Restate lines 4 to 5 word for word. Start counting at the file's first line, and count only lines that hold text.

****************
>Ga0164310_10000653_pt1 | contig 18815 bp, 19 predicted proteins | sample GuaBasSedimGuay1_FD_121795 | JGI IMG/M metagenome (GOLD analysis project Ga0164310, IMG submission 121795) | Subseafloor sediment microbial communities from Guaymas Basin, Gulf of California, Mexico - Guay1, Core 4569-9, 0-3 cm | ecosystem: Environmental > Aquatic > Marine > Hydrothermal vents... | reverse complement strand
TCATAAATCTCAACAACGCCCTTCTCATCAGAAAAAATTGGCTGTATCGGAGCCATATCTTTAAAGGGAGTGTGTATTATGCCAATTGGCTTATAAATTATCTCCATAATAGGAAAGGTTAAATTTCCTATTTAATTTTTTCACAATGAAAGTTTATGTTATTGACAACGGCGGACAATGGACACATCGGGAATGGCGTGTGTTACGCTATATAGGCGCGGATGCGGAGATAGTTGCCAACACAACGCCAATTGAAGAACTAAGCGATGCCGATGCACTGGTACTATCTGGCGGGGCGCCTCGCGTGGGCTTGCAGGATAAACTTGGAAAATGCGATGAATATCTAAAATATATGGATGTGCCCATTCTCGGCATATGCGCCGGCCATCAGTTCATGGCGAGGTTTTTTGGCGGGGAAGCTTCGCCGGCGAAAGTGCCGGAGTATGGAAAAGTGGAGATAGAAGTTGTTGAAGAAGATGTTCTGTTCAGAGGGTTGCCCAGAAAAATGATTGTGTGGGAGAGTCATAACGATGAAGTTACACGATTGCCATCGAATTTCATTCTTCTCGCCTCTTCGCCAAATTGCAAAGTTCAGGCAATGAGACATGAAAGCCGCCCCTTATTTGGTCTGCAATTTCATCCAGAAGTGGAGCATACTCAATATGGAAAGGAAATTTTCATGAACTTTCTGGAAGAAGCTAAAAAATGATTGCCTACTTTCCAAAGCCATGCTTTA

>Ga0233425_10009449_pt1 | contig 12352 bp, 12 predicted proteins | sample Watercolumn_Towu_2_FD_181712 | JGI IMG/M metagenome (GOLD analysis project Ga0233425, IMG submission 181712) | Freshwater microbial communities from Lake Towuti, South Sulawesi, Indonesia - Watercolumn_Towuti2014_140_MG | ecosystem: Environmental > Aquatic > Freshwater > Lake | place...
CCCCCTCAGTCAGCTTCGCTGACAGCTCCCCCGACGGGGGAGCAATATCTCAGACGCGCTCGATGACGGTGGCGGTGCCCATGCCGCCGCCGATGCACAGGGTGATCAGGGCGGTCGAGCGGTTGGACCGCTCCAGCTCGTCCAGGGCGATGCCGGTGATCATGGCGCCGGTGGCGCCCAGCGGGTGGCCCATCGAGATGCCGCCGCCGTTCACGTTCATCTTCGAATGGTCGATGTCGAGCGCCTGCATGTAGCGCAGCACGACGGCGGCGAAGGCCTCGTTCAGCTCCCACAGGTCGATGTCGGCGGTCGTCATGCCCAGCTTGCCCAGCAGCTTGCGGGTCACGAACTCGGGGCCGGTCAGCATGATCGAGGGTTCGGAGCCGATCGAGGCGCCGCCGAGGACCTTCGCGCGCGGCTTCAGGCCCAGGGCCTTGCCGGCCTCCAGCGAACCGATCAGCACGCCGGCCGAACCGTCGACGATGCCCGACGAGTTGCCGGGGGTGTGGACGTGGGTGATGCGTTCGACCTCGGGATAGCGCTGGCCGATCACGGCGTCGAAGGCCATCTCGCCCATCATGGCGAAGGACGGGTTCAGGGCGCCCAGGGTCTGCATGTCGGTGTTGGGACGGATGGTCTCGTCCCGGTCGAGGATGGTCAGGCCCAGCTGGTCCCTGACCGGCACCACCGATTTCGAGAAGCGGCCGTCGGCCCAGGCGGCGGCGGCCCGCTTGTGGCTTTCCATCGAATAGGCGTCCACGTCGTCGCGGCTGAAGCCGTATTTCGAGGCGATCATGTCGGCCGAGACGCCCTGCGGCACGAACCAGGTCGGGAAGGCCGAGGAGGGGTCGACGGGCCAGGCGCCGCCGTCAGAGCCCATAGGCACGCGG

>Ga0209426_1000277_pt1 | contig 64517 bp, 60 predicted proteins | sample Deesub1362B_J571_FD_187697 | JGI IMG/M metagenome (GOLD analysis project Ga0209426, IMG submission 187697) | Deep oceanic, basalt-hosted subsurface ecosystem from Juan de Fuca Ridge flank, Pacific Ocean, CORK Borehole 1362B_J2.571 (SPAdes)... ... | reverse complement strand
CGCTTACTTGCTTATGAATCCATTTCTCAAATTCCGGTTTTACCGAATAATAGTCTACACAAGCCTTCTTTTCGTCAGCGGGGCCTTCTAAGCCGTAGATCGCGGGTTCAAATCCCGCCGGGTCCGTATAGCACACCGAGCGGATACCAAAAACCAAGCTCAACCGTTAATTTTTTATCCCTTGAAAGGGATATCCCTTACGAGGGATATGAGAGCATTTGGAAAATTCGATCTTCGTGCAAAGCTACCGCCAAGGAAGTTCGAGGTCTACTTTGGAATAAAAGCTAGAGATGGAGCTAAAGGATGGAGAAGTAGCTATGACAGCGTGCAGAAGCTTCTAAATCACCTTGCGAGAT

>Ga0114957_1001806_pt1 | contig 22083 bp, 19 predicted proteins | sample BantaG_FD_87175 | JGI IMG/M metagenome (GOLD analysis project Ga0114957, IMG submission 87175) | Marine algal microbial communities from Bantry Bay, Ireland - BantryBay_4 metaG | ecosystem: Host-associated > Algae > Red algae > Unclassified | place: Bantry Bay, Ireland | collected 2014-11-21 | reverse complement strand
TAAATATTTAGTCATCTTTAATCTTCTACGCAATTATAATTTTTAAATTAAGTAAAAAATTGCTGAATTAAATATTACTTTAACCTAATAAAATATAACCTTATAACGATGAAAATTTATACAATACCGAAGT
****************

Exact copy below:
CCCCCTCAGTCAGCTTCGCTGACAGCTCCCCCGACGGGGGAGCAATATCTCAGACGCGCTCGATGACGGTGGCGGTGCCCATGCCGCCGCCGATGCACAGGGTGATCAGGGCGGTCGAGCGGTTGGACCGCTCCAGCTCGTCCAGGGCGATGCCGGTGATCATGGCGCCGGTGGCGCCCAGCGGGTGGCCCATCGAGATGCCGCCGCCGTTCACGTTCATCTTCGAATGGTCGATGTCGAGCGCCTGCATGTAGCGCAGCACGACGGCGGCGAAGGCCTCGTTCAGCTCCCACAGGTCGATGTCGGCGGTCGTCATGCCCAGCTTGCCCAGCAGCTTGCGGGTCACGAACTCGGGGCCGGTCAGCATGATCGAGGGTTCGGAGCCGATCGAGGCGCCGCCGAGGACCTTCGCGCGCGGCTTCAGGCCCAGGGCCTTGCCGGCCTCCAGCGAACCGATCAGCACGCCGGCCGAACCGTCGACGATGCCCGACGAGTTGCCGGGGGTGTGGACGTGGGTGATGCGTTCGACCTCGGGATAGCGCTGGCCGATCACGGCGTCGAAGGCCATCTCGCCCATCATGGCGAAGGACGGGTTCAGGGCGCCCAGGGTCTGCATGTCGGTGTTGGGACGGATGGTCTCGTCCCGGTCGAGGATGGTCAGGCCCAGCTGGTCCCTGACCGGCACCACCGATTTCGAGAAGCGGCCGTCGGCCCAGGCGGCGGCGGCCCGCTTGTGGCTTTCCATCGAATAGGCGTCCACGTCGTCGCGGCTGAAGCCGTATTTCGAGGCGATCATGTCGGCCGAGACGCCCTGCGGCACGAACCAGGTCGGGAAGGCCGAGGAGGGGTCGACGGGCCAGGCGCCGCCGTCAGAGCCCATAGGCACGCGG

>Ga0209426_1000277_pt1 | contig 64517 bp, 60 predicted proteins | sample Deesub1362B_J571_FD_187697 | JGI IMG/M metagenome (GOLD analysis project Ga0209426, IMG submission 187697) | Deep oceanic, basalt-hosted subsurface ecosystem from Juan de Fuca Ridge flank, Pacific Ocean, CORK Borehole 1362B_J2.571 (SPAdes)... ... | reverse complement strand